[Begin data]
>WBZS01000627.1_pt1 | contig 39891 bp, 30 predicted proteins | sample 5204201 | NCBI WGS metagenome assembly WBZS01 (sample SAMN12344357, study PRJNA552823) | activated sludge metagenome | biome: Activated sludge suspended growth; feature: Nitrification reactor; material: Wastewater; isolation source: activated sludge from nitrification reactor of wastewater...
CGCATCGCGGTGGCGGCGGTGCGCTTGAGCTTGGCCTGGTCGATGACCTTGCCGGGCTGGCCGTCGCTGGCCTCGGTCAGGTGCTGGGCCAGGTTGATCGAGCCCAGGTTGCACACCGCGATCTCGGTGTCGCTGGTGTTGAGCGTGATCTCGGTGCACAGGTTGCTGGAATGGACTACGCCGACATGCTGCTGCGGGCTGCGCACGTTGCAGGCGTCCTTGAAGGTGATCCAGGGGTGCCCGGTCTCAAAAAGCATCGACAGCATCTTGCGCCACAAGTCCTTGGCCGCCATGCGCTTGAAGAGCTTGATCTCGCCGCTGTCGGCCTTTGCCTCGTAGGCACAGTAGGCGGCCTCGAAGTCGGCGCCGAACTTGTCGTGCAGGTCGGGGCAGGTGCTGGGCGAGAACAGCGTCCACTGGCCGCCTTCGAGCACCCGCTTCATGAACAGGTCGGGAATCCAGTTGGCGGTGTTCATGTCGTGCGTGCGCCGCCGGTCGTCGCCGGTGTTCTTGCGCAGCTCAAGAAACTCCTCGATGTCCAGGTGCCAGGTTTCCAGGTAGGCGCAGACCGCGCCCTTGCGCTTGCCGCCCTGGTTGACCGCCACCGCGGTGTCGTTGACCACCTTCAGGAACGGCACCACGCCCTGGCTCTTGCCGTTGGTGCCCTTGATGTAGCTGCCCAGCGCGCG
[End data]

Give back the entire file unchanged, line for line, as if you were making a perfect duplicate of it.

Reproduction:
>WBZS01000627.1_pt1 | contig 39891 bp, 30 predicted proteins | sample 5204201 | NCBI WGS metagenome assembly WBZS01 (sample SAMN12344357, study PRJNA552823) | activated sludge metagenome | biome: Activated sludge suspended growth; feature: Nitrification reactor; material: Wastewater; isolation source: activated sludge from nitrification reactor of wastewater...
CGCATCGCGGTGGCGGCGGTGCGCTTGAGCTTGGCCTGGTCGATGACCTTGCCGGGCTGGCCGTCGCTGGCCTCGGTCAGGTGCTGGGCCAGGTTGATCGAGCCCAGGTTGCACACCGCGATCTCGGTGTCGCTGGTGTTGAGCGTGATCTCGGTGCACAGGTTGCTGGAATGGACTACGCCGACATGCTGCTGCGGGCTGCGCACGTTGCAGGCGTCCTTGAAGGTGATCCAGGGGTGCCCGGTCTCAAAAAGCATCGACAGCATCTTGCGCCACAAGTCCTTGGCCGCCATGCGCTTGAAGAGCTTGATCTCGCCGCTGTCGGCCTTTGCCTCGTAGGCACAGTAGGCGGCCTCGAAGTCGGCGCCGAACTTGTCGTGCAGGTCGGGGCAGGTGCTGGGCGAGAACAGCGTCCACTGGCCGCCTTCGAGCACCCGCTTCATGAACAGGTCGGGAATCCAGTTGGCGGTGTTCATGTCGTGCGTGCGCCGCCGGTCGTCGCCGGTGTTCTTGCGCAGCTCAAGAAACTCCTCGATGTCCAGGTGCCAGGTTTCCAGGTAGGCGCAGACCGCGCCCTTGCGCTTGCCGCCCTGGTTGACCGCCACCGCGGTGTCGTTGACCACCTTCAGGAACGGCACCACGCCCTGGCTCTTGCCGTTGGTGCCCTTGATGTAGCTGCCCAGCGCGCG